Manti Te'o hoax: Family of accused man asks for privacy
The bizarre story of the hoax involving Notre Dame's star linebacker Manti Te'o and his supposedly dead girlfriend led reporters to an Antelope Valley neighborhood where the scheme allegedly was hatched.
A deadspin.com report released Wednesday linked a Palmdale man to the hoax that fooled media outlets across the nation. The man allegedly was involved in creating a fake Twitter account for a woman who never existed and linking her with the Heisman Trophy runner-up, who spoke repeatedly about her and her illness to the press.
On Wednesday evening, the man's family was asking for privacy. A sign on the front door of the house greeted visitors with "Mahalo" -- the Hawaiian word for "thank you" -- for removing their shoes.
A woman who answered the door smiled politely and said "No thank you, no comment," to a Times reporter who identified himself.
"I would appreciate if you gave us some privacy please," she added.
Neighbors said that the people living in the house were "a very nice family" and "very friendly." None were aware of the hoax involving Te'o.
"In many ways, Manti was the perfect mark," Notre Dame Athletic Director Jack Swarbrick said, "because he is a guy who is so willing to believe in others and so ready to help, that as this hoax played out in a way that called upon those tendencies of Manti, it roped him more and more into the trap."
Swarbrick outlined a bizarre story in which Te'o learned his "girlfriend" never existed more than three months after her reported death. The player received a phone call Dec. 6, while at an awards show, from what he believed was the old cellphone number of the supposed girlfriend, Lennay Kekua. The woman on the other end — in a voice he recognized as Kekua's — told him that she wasn't dead. She later tried to rekindle the relationship, Swarbrick said.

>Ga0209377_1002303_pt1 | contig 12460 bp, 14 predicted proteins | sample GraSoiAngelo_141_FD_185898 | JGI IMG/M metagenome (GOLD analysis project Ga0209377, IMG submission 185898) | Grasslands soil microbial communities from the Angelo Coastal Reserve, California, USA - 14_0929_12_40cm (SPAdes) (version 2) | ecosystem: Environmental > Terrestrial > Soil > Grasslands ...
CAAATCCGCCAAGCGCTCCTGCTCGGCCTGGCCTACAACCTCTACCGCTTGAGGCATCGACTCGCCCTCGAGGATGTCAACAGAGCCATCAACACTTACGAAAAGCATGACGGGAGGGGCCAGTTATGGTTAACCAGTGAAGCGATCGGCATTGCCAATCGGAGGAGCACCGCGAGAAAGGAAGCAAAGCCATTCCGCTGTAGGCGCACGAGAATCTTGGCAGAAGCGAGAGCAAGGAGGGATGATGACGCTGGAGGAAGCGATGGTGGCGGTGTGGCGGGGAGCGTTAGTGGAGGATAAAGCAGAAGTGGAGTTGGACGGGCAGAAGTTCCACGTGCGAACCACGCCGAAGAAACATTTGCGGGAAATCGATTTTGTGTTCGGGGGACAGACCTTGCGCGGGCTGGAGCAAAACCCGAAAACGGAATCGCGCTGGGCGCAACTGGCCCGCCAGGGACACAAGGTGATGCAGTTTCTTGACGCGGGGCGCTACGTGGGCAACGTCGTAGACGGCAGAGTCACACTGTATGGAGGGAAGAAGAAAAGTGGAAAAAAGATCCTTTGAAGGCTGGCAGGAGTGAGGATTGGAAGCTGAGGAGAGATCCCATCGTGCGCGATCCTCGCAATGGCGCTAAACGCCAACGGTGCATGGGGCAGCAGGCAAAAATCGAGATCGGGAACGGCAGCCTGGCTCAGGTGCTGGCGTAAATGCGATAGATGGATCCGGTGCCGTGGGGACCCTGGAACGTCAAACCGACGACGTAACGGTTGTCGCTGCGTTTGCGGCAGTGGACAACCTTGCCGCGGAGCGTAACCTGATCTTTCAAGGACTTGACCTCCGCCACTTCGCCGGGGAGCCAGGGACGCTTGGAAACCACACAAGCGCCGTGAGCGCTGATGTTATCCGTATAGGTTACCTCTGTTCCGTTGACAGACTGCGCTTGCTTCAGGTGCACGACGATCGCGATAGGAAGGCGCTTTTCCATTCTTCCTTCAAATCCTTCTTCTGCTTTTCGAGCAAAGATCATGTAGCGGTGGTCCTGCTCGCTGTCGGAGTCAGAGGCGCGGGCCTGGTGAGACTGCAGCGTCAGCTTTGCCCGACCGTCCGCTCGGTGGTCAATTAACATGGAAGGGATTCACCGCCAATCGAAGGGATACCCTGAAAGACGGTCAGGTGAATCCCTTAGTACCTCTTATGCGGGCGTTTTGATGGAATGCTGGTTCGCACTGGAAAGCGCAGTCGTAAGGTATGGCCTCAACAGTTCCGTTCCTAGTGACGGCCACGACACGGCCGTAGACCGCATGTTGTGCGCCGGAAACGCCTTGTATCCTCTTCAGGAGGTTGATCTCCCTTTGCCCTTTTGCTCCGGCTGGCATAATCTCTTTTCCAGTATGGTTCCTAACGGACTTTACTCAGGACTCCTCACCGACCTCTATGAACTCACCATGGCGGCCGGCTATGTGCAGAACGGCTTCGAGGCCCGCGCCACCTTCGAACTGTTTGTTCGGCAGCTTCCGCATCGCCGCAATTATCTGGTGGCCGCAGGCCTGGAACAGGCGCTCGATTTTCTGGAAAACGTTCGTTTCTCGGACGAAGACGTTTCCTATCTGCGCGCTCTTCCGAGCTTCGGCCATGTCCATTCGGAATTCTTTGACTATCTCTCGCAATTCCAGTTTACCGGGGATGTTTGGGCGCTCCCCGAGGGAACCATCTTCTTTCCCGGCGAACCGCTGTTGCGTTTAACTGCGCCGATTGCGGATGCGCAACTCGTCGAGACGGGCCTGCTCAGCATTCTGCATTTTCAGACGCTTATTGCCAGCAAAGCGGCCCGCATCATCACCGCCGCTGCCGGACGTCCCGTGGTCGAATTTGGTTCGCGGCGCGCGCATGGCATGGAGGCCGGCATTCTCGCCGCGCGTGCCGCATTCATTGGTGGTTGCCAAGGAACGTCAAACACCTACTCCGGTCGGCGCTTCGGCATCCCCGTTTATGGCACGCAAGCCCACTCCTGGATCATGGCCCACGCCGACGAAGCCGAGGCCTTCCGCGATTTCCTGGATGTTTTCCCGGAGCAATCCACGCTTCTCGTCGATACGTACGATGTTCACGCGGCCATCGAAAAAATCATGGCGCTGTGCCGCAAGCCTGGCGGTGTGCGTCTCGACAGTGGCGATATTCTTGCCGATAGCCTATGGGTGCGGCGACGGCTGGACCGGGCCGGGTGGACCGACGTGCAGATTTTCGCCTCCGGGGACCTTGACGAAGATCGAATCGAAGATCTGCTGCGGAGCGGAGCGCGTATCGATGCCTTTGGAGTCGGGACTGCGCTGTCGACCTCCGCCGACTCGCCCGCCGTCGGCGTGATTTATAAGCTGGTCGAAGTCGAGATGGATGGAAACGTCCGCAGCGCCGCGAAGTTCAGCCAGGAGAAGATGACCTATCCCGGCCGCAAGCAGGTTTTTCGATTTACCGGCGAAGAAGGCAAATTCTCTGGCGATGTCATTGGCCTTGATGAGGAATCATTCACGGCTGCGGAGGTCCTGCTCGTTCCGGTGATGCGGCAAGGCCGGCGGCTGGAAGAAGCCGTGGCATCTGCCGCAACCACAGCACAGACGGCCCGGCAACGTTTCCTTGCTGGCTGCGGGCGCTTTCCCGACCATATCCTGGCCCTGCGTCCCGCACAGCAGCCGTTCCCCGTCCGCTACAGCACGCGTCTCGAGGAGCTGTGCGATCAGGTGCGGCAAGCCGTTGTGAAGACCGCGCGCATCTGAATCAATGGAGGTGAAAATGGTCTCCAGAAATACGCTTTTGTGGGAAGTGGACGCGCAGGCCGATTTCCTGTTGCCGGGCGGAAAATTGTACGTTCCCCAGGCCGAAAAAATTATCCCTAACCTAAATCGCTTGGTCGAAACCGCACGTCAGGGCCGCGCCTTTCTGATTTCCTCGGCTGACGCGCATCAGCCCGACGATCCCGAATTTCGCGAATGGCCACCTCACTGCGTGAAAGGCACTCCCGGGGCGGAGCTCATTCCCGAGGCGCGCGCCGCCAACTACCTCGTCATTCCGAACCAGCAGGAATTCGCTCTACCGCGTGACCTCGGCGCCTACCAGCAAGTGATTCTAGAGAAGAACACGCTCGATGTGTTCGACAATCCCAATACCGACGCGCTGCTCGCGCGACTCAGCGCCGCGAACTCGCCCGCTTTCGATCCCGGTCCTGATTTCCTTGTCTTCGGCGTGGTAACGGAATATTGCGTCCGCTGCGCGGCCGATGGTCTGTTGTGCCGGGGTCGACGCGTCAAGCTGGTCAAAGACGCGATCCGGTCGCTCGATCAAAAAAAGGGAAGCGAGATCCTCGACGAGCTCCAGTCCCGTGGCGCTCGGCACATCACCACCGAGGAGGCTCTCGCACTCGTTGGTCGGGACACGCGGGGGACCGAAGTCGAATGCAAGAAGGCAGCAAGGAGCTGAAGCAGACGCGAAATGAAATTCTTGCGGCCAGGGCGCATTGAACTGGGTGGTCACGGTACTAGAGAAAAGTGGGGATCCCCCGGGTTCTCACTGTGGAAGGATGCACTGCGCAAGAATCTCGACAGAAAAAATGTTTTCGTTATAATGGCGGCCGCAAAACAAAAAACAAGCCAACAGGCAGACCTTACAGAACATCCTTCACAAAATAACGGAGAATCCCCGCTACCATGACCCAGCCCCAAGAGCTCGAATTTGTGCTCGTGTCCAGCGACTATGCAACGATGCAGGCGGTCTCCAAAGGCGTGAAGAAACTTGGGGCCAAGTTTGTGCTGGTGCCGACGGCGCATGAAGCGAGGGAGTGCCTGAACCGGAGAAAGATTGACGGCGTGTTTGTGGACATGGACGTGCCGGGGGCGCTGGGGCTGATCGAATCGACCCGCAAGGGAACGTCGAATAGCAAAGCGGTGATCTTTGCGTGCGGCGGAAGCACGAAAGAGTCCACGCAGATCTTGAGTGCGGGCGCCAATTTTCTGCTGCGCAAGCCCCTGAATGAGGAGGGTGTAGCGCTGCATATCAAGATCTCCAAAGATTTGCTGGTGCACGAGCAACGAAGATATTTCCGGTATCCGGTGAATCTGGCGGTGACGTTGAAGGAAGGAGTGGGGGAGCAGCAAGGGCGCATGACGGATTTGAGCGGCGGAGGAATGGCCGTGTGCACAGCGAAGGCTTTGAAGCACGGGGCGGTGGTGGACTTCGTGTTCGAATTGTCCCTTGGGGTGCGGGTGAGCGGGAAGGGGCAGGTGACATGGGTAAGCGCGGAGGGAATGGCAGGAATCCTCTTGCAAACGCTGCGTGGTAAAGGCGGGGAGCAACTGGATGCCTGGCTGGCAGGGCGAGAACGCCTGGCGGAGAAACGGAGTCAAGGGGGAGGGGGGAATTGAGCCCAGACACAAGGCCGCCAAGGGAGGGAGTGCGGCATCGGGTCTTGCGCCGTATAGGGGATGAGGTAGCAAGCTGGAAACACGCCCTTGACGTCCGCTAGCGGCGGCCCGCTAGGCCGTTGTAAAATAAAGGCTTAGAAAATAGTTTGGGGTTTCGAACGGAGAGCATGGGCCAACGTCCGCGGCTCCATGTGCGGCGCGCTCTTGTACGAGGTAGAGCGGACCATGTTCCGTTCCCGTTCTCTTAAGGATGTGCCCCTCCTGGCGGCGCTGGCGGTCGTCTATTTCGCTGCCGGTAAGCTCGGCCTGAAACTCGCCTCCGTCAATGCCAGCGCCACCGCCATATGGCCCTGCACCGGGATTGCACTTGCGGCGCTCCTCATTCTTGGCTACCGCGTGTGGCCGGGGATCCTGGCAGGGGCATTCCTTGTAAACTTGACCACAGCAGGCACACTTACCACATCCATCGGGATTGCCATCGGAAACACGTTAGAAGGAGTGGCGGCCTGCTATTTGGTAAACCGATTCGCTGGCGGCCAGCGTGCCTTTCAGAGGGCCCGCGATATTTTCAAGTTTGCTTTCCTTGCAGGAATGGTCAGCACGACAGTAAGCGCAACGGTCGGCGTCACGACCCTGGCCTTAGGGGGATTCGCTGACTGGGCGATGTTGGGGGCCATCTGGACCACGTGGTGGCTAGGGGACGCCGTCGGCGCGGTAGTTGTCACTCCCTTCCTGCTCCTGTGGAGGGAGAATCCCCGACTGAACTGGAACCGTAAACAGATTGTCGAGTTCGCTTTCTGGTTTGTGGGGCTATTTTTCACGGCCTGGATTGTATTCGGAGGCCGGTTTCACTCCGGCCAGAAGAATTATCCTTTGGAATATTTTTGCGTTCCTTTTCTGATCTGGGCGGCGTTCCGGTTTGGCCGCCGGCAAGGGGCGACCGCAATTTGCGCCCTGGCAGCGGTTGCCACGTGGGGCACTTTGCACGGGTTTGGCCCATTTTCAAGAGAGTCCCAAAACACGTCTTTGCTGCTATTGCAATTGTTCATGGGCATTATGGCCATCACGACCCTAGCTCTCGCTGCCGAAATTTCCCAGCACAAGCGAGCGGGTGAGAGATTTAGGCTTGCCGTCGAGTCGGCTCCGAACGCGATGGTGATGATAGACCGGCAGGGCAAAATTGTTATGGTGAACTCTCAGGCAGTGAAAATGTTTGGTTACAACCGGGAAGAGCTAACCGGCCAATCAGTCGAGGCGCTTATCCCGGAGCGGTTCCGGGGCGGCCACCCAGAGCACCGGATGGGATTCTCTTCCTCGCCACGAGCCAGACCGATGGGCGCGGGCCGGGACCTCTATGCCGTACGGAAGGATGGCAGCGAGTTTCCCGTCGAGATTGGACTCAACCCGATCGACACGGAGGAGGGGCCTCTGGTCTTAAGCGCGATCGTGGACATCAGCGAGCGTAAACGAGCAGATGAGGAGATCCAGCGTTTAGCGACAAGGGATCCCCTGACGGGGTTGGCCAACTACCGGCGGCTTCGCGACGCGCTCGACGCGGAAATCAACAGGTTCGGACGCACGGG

"Every single thing about this, until that day in the first week of December, was real to Manti," Swarbrick said. "There was no suspicion it wasn't. No belief it might not be. The pain was real. The grief was real. The affection was real. That's the nature of this sad, cruel game."
Swarbrick likened the hoax to the movie "Catfish," in which a person creates a fake persona with someone else's picture and then dupes another person into a romantic relationship. The film spurred a popular MTV show by the same name that investigates online relationships to see if the participants are real.
Te'o notified his coaches of the situation after discussing it with his parents over the Christmas holiday. Swarbrick said he met with the player twice and found his story about the exclusively online and telephonic relationship to be consistent. Te'o and Kekua never met face to face, Swarbrick said.
-- Matt Stevens in Palmdale